Keating's observation is very much in line with the meditative principle that suffering arises from grasping and attachments. I also really like his compassion in recognizing that one reason people are caught up in grasping is because they've been deprived. We can truly benefit from giving a like compassion to ourselves:
"We are made for happiness and there is nothing wrong in reaching out for it. Unfortunately, most of us are so deprived of happiness that as soon as it comes along, we reach out for it with all our strength and try to hang on to it for dear life. That is the mistake. The best way to receive it is to give it away. If you give everything back to God, you will always be empty, and when you are empty, there is more room for God."

Tuesday, February 7, 2012

A living and vigilant silence

Artist: Olof Hermelin

Oh, this passage by Thomas Merton is so, so beautiful. As much as I once wished for it, the life he describes here has not turned out to be my year-round, routine, life vocation. But I've had enough extended periods like this to cherish its value very deeply indeed:
"To deliver oneself up, hand oneself over, entrust oneself completely to the silence of a wide landscape of woods and hill, or sea, or desert: to sit still while the sun comes up over the land and fills its silences with light. To pray and work in the morning and to labor in meditation in the evening when night falls upon that land and when the silence fills itself with darkness and with stars. This is a true and special vocation. There are few who are willing to belong completely to such silence, to let it soak into their bones, to breathe nothing but silence, to feed on silence, and to turn the very substance of their life into a living and vigilant silence."

Thursday, February 2, 2012

Something about understanding the universe

Artist: Joseph Mallord William Turner

Here are two very interesting quotations taken from an interview of the mathematical cosmologist Brian Swimme:
The more I learn about light the more I realize, man, we don't know anything about light... It's just bizarre... a particle has it's own proper time which slows down as you speed up. But at the speed of light... there's no time. That's bizarre ... that we can, right now, as you know, see — interact with the light that has come from the birth of the universe. So ... from our point of view, that light traveled for 14 billion years but from the point of view of the light it's the moment of creation.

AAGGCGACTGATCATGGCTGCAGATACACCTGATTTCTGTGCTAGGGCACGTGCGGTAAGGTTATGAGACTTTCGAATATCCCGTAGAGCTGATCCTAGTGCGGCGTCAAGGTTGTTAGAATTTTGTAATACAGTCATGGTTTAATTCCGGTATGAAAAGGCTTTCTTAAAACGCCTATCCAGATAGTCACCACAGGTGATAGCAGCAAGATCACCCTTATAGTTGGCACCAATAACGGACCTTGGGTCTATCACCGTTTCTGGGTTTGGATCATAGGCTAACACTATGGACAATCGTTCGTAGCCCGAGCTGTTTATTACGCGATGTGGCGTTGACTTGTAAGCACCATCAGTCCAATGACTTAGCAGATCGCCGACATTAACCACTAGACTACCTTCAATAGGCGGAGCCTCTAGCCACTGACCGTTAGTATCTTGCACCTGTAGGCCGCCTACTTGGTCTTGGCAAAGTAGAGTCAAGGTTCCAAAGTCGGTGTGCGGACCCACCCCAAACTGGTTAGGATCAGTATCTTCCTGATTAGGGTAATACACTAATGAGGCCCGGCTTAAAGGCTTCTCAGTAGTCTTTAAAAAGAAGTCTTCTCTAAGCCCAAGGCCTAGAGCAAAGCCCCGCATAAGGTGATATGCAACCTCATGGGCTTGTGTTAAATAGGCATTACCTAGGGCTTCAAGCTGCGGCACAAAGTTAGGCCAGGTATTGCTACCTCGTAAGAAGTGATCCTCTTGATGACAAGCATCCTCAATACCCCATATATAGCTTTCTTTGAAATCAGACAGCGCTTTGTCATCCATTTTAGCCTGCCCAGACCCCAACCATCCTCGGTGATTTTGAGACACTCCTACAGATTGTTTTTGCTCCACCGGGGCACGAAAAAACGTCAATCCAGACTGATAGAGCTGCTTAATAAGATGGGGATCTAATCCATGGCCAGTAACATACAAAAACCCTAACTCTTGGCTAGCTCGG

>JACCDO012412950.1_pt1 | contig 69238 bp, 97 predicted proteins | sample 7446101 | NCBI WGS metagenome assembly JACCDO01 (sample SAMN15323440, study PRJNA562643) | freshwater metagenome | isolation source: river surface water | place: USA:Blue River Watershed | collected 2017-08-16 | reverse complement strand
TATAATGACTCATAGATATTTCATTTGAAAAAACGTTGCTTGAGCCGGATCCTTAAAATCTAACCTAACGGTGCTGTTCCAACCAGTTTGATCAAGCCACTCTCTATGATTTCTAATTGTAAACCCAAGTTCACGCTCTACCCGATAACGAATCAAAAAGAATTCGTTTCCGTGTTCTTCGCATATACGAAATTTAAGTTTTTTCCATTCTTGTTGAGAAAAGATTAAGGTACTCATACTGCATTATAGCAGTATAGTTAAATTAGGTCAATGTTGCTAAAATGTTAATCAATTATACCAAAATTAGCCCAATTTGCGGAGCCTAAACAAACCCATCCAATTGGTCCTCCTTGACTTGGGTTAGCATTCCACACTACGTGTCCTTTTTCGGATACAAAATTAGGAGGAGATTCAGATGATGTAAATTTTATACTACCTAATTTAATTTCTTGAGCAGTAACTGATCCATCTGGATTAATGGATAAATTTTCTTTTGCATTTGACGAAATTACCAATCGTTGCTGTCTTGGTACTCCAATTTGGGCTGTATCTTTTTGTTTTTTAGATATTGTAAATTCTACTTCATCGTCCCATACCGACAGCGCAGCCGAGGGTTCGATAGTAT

So I do think I do think absolutely that ... there will be a flourishing of religions, not a withering away. And they will flourish to the degree that they will move into the context of planet and universe. I even think that as a matter of fact that ... some of the central insights of the religions are more powerfully presented by what we know about the universe now then when they were first formulated.

Sunday, January 29, 2012

Something about self-pity

Artist: Henri d Toulouse-Lautrec

One of my Facebook friends posted the following today by Inayat Khan. I do think it is a very insightful observation:
"If one studies one's surroundings one finds that those who are happy are so because they have less thought of self. If they are unhappy it is because they think of themselves too much. A person is more bearable when he thinks less of himself. And a person is unbearable when he is always thinking of himself. There are many miseries in life, but the greatest misery is self-pity."
Now, I want to hasten to add that self-pity is not the same as self-compassion. It's very important that we have compassion for ourselves because (among other reasons) if we don't, we are likely to project that lack of compassion onto others.

Self-pity is not only unattractive, it is profoundly dis-empowering.

When you think about it, Jesus was never given to self-pity. But he certainly had compassion on himself as well as on others.